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Monday, May 12, 2008


I have always found animals and birds fascinating. In my childhood, I spent a considerable time during summer afternoons carefully watching a small beehive on a lemon tree in my backyard while making highly scientific notes like "top part of hive active, bottom part inactive..." and so on. The internet wasn't there then and there were few reference books (I claim) that helped me understand then that the top part of the hive is always active since that's where the bees that have just returned from their foraging flights to communicate location of food source.
It wasn't until, years later, while reading a National Geographic article about a robot bee that danced to communicate a food source at a pre-specified location that I began to understand that I had actually made an observation.
Somewhere along the way, I discovered Gerald Durrell and read with avid and untiring fascination the hilarious adventures that he had while collecting animals for other zoos and, eventually, his own. It wasn't my dream to own a zoo, but to live in the wild, studying animal behavior and recording previously unknown facets of their lives became an obsession. Fortunately for the animals and unfortunately for me that never materialized. I began studying spiders late and discovered that they could be fascinating too.
Take the signature spider for instance.

This juvenile built her web in my balcony and my wife, my son, and I issued strict instructions to the maid that the web wasn't to be disturbed. We watched as she grew, repaired her web which was frequently subject to depredations of wandering butterflies, dragonflies and sundry larger insects. She grew in size and experience but changed her web's location only once in all the time she was there.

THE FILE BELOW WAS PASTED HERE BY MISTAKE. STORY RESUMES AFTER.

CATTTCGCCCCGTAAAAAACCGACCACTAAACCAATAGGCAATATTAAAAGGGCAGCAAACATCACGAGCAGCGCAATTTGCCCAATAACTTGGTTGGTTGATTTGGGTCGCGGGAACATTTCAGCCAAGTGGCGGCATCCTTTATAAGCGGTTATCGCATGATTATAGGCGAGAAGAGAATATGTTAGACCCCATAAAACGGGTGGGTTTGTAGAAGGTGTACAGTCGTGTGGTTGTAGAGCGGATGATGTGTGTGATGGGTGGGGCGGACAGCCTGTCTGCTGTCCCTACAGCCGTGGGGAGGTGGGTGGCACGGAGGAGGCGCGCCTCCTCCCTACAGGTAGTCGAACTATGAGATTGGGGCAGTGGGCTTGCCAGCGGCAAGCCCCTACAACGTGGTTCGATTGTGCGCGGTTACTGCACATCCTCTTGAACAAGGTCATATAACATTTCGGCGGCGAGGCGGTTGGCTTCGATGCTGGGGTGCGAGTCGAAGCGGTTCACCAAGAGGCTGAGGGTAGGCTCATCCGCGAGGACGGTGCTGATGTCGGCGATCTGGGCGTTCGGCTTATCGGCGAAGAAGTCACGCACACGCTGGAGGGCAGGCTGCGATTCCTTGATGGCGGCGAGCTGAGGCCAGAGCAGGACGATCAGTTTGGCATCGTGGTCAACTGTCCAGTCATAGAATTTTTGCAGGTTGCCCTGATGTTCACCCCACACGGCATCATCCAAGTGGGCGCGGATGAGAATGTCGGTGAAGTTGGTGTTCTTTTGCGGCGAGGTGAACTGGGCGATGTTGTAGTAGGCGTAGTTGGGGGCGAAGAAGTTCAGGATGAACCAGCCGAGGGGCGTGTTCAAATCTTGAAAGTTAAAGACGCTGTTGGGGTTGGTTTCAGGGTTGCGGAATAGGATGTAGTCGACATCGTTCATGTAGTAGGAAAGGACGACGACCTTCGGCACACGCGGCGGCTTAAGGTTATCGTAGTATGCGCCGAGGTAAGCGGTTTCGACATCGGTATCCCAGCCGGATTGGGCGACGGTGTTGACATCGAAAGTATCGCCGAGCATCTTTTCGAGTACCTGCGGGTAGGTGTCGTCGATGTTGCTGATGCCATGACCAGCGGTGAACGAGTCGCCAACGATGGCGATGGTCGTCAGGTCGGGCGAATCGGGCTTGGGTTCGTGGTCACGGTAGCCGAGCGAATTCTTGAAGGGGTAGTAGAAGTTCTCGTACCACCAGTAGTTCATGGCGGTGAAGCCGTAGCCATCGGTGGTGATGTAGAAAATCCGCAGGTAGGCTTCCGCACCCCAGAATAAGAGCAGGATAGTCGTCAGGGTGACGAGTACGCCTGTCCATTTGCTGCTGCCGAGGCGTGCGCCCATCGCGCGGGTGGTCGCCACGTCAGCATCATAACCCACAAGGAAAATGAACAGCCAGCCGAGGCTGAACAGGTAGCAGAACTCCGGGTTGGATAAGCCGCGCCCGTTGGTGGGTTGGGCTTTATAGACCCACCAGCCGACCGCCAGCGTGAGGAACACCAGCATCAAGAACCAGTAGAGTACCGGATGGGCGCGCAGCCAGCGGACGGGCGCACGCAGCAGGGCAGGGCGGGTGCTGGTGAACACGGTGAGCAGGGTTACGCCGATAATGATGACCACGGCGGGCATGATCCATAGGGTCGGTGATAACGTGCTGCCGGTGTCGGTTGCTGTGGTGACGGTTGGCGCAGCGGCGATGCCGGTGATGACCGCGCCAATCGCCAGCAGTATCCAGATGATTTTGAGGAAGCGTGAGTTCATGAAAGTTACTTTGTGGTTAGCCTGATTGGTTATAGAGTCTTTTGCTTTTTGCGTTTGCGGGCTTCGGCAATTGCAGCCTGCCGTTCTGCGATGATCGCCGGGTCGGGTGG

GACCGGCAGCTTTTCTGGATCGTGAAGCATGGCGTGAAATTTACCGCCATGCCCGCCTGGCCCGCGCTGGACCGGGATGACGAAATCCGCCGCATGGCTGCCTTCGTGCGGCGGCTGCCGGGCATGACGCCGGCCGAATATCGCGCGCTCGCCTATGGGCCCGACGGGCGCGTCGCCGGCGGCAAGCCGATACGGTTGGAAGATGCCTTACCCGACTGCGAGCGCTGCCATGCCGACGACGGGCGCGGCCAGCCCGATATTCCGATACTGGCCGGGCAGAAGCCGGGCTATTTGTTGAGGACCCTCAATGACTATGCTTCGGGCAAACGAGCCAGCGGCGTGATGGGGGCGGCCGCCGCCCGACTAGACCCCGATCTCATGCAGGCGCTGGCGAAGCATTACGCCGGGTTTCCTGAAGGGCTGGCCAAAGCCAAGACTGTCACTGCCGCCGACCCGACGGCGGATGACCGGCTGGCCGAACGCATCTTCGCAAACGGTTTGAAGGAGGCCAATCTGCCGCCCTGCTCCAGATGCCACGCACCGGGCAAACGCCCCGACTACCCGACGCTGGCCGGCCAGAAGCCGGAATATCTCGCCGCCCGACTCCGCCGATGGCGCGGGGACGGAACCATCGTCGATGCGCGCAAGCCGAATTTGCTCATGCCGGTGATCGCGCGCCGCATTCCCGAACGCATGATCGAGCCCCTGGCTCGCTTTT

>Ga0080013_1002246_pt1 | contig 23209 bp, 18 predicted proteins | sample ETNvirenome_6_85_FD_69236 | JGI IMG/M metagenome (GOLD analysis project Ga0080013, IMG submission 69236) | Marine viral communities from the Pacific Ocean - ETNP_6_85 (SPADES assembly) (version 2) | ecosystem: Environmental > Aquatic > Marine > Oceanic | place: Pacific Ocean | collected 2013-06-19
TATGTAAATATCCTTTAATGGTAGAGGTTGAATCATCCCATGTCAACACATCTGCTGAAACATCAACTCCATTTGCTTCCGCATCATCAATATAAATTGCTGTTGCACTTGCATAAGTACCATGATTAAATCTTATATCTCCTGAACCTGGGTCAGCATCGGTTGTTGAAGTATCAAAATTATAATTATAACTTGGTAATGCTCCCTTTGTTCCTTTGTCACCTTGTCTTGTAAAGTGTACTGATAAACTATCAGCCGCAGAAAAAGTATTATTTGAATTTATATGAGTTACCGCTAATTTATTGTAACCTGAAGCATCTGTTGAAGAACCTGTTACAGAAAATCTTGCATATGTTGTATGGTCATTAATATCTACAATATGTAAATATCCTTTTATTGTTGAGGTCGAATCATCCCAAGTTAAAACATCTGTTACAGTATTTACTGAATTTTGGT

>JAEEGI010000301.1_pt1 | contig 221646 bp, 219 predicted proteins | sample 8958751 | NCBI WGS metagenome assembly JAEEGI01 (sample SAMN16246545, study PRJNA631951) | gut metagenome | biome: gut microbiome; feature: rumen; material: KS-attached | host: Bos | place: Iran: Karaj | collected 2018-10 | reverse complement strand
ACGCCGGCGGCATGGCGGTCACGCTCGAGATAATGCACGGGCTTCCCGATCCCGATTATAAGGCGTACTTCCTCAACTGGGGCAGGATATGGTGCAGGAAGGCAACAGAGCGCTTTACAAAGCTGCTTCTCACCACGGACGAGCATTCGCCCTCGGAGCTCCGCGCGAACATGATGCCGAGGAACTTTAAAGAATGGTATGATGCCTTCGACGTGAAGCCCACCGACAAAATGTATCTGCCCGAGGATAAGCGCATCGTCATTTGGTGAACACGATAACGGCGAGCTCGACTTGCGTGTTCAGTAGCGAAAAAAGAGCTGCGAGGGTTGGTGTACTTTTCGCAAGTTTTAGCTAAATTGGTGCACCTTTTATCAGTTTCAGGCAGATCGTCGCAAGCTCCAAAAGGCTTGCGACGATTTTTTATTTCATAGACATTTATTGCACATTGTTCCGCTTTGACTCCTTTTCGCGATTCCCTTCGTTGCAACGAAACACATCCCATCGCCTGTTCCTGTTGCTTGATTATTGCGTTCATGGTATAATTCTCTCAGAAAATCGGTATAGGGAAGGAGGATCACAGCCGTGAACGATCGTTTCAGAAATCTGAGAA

A few weeks later, she encased a few hundred eggs in a cocoon and sat there waiting for them to hatch.
Hatch they did, twice. I did get pictures of the babies as they scrambled about, fully formed and already predatory but ignoring each other, perhaps because they were all the same size. Each baby's abdomen couldn't have been more than a mustard seed in size.
While we were engrossed with the signature spider, a jumping spider made her presence known to us. Gathering it up in my hands I let this fearless individual stalk around on my arm while I focussed and shot this picture one-handed.

The image was cropped to get really close to the spider.
She stalked around and frustrated my attempts at photography quite frequently. My wife held the spider on her finger where she settled down.
Yet another fascinating spider that we found in our balcony was the beautiful ant-mimic spider. This spider looks rather like a large red ant and waves its forelegs in the air rather like the antennae of an ant. It is only by observing it closely that one can figure out that the "antennae" are being used for walking and that this particular "ant" actually has eight legs instead of the regulation six.

This ant-mimic spider was safely ensconced in a web in the leaf. From the size of the pedipalps, this specimen can be differenciated as a male.
When it comes to sheer size, the giant wood spider takes the cake. This is a very colorful spider and is very large measuring as much as three to four inches in length. This picture was taken in B.R. Hills in October last year.

However, when it comes to brilliance in color among the spiders that I have seen, nothing beats the Cosmophasis. I am reliably informed that this spider is commonly found in the Andaman and Nicobar islands. But I found this one at the Kabini Jungle Lodges and Resorts.

It was my son who first spotted it and called me in excitement. He stood watch over it while I fitted my poor man's macro (a 3X magnifying filter) to my 18mm lens and shot the spider. I had also posted this picture on India Nature Watch where someone helped identify it.


Anush Shetty said...

Wonderful account of your adventure with Spiders. Very good images and superb info too.

couch potato said...

Thanks Anush. The info is, however, quite inadequate. I wish I could have put up more. :)

Sanna said...

Fascinating! :) Usually I never give the spiders a second thought. Most often I'm the one that carries them out of the house while the men in the household hides in another room. But that's as far as my interest have gone. Now I'll be looking for spiders too when I'm out and about.

couch potato said...

Hi Sanna,
Thanks for dropping by and thank you for your comments.

I would be grateful if you could share any information/pictures on spiders in Sweden.